Freehand copy of a transcription of “The Song of Everlasting Sorrow” by Bai Juyi

After Shōkadō Shōjō Japanese

Not on view

This handscroll of calligraphy, over seven meters in length, is a remarkably faithful copy of an early seventeenth-century transcription of “The Song of Everlasting Sorrow,” one of the most revered poems in East Asian literary history, composed by the renowned Tang-dynasty poet Bai Juyi (Bo Juyi, 618–907) in 806. Over 800 years later, it was transcribed by Shōkadō Shōjō, one of the most revered calligraphers of the Momoyama period, and then dedicated by him in the colophon to prominent courtier-calligrapher Konoe Nobuhiro 近衛信尋 (1599–1649). In this way, the original calligraphic composition encapsulated a sweeping history of cultural transmission from China to Japan, and served as a time capsule revealing the florescence of calligraphy and poetry during the early seventeenth century in Kyoto. This remarkable copy, which was done freehand (no doubt with some initial tracing) is hard at first glance to distinguish from the original (now preserved in Tokyo National Museum), and must have been done by an expert calligrapher with access to the original. Some scholars have speculated that the courtier, tea master and esteemed calligrapher Konoe Iehiro (1667–1736)—who was famous for his expert copies calligraphic exemplars of the previous generations—might have created this copy in the early eighteenth century, but further research is required.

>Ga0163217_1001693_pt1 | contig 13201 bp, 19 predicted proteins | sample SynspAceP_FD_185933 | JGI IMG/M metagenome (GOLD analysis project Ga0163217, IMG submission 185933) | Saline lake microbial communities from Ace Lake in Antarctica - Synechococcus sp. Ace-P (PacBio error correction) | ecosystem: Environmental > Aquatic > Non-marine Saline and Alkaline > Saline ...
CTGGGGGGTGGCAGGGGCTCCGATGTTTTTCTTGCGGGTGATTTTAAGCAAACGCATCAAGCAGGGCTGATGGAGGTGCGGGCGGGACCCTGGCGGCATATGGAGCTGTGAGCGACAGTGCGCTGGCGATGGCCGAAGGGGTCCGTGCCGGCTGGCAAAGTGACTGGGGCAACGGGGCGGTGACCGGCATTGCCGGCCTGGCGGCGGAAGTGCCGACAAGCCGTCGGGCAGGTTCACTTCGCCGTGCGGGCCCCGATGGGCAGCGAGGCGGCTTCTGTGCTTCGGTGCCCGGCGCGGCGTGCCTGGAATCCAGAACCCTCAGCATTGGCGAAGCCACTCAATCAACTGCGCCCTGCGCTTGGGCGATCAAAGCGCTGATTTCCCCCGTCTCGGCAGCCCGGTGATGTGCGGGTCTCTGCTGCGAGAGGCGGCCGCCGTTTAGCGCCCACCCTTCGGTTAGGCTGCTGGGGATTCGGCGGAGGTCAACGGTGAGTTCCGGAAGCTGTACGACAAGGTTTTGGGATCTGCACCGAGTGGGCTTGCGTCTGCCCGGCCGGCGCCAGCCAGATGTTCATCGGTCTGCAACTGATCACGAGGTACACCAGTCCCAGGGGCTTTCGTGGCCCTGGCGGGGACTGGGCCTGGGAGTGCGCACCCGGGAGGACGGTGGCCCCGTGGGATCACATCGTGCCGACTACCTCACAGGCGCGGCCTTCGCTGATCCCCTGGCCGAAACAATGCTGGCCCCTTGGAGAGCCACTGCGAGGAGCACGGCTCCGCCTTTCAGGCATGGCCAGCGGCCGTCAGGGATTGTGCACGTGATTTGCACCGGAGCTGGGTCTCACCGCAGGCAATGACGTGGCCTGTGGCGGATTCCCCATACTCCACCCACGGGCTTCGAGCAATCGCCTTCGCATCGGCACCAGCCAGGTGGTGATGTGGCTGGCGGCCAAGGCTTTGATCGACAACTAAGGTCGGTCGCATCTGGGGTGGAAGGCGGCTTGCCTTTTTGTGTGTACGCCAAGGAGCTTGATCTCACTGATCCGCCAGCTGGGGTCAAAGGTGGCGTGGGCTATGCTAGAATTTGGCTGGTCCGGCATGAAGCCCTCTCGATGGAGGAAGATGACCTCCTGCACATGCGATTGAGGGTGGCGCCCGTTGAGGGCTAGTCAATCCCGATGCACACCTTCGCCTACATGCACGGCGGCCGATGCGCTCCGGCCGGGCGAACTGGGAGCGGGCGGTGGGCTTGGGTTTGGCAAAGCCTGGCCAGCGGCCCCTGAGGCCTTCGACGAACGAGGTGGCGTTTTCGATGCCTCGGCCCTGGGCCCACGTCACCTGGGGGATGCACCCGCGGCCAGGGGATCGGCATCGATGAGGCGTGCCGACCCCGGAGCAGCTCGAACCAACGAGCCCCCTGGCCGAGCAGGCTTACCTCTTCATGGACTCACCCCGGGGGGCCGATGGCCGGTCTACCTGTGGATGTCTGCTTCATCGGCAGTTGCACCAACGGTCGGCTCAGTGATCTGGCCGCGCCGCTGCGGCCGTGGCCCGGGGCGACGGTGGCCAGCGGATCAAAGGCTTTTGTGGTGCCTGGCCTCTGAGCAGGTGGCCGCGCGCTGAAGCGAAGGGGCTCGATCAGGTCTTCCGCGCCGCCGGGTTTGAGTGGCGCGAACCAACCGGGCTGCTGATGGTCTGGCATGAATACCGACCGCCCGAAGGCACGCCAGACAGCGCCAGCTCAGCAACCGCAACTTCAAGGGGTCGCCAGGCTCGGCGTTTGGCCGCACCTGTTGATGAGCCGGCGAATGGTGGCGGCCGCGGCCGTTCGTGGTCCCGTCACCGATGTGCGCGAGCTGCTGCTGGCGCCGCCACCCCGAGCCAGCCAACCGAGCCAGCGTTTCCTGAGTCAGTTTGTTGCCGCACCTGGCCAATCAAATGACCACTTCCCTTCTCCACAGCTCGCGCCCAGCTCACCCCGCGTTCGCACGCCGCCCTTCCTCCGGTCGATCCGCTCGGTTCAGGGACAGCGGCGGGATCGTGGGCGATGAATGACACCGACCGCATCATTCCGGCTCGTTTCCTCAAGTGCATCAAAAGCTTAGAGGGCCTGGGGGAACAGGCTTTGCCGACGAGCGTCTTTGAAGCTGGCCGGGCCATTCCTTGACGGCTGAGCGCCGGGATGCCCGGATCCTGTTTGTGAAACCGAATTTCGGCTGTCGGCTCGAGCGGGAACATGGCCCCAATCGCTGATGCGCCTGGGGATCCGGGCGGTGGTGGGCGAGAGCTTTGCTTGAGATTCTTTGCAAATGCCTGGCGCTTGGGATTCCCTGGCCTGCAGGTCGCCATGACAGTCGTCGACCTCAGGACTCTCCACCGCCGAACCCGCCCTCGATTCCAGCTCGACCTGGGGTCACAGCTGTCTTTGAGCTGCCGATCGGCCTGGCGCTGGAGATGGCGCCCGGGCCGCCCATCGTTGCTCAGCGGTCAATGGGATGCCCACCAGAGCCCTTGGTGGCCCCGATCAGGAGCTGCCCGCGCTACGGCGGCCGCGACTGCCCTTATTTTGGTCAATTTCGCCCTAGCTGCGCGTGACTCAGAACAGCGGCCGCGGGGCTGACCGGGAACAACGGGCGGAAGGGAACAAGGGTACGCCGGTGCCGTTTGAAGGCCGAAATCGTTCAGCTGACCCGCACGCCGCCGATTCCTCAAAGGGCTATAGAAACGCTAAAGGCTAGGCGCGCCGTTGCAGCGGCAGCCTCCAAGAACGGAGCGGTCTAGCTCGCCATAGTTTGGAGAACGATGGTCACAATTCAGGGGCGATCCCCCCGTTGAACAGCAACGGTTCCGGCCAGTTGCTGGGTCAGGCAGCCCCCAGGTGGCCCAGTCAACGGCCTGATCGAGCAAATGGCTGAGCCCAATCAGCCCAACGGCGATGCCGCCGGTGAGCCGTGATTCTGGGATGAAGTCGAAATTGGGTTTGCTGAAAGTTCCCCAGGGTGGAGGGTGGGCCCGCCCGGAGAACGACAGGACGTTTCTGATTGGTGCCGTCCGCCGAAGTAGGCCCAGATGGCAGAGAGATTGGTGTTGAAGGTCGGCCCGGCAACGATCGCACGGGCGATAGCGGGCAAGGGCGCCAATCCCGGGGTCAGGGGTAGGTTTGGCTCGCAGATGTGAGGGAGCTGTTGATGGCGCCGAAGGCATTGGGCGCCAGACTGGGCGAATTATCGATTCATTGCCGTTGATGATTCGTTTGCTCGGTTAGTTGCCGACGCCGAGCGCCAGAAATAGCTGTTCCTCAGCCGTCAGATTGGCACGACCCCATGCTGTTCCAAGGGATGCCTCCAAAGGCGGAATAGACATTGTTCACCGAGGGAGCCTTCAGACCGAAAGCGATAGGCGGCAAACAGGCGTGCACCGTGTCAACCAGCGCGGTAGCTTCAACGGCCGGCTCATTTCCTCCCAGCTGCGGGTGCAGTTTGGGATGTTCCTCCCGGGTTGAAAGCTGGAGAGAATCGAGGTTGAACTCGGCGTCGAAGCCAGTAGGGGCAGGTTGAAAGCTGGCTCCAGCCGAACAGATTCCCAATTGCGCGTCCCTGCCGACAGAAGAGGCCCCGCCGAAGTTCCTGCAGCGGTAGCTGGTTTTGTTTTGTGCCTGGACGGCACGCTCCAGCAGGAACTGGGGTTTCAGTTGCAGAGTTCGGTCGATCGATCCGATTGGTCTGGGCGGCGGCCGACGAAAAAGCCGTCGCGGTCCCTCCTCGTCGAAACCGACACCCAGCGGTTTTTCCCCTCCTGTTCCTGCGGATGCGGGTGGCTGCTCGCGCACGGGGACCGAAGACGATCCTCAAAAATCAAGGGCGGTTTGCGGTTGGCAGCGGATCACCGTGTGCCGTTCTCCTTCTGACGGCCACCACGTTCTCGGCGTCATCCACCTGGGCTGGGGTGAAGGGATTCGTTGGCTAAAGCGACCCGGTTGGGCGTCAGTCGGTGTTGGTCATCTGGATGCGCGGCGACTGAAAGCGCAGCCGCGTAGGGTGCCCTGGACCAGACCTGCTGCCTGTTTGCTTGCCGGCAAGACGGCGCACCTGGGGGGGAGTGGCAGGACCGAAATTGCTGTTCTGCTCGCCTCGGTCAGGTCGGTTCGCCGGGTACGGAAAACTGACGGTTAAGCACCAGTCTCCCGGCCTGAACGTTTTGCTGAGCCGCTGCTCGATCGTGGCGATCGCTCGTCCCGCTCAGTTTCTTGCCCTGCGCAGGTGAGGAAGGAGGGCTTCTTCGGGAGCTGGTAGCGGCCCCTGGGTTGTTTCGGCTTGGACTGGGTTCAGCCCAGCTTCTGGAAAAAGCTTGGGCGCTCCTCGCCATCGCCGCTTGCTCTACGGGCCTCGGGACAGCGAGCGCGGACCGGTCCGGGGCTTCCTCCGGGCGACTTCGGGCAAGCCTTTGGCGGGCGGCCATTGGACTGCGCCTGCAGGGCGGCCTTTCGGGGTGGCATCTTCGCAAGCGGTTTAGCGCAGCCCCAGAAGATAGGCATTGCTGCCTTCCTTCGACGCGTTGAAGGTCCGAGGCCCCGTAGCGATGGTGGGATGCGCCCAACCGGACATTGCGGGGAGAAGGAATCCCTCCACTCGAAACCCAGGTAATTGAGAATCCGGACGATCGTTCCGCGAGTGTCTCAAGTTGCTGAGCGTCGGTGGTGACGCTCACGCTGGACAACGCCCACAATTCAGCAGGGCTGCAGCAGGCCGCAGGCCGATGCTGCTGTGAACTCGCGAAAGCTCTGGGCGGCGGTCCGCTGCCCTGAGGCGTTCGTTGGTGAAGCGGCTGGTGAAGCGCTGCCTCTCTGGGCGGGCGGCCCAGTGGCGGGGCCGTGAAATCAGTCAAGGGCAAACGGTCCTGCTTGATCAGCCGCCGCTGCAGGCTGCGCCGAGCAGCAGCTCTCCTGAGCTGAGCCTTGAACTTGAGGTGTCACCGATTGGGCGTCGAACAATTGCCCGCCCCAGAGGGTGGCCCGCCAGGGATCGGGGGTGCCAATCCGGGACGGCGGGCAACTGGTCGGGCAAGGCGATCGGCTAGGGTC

The monk-calligrapher Shōkadō Shōjō is counted—along with Hon’ami Kōetsu and Konoe Nobutada—as one of the “Three [Great] brushes of the Kan’ei period,” in this case referring to the early seventeenth century. Shōjō was his Buddhist name he received in his youth. He served the Konoe family of nobles during the time the great courtier-calligrapher was the head, and thus availed himself of models of courtly calligraphy. At the same time, he was on close terms with Zen monks at the Rinzai temple Daitokuji, so his brush writing style imbibed a more dynamic, brusquer manner under that influence. He was also active in tea ceremony circles in Kyoto of the day, keeping in mind that tea gatherings were often the occasions that scrolls and calligraphy albums were shared among connoisseurs. In 1627, he became the head monk of a small temple called Takimoto-bō, and a decade later retired to a small hut in the temple precincts that he called the Shōkadō 松花堂, or the Pine Flower Hall, which also became the art name by which he is best known.

Freehand copy of a transcription of “The Song of Everlasting Sorrow” by Bai Juyi, After Shōkadō Shōjō (Japanese, 1584?–1639), Handscroll; ink on paper, Japan

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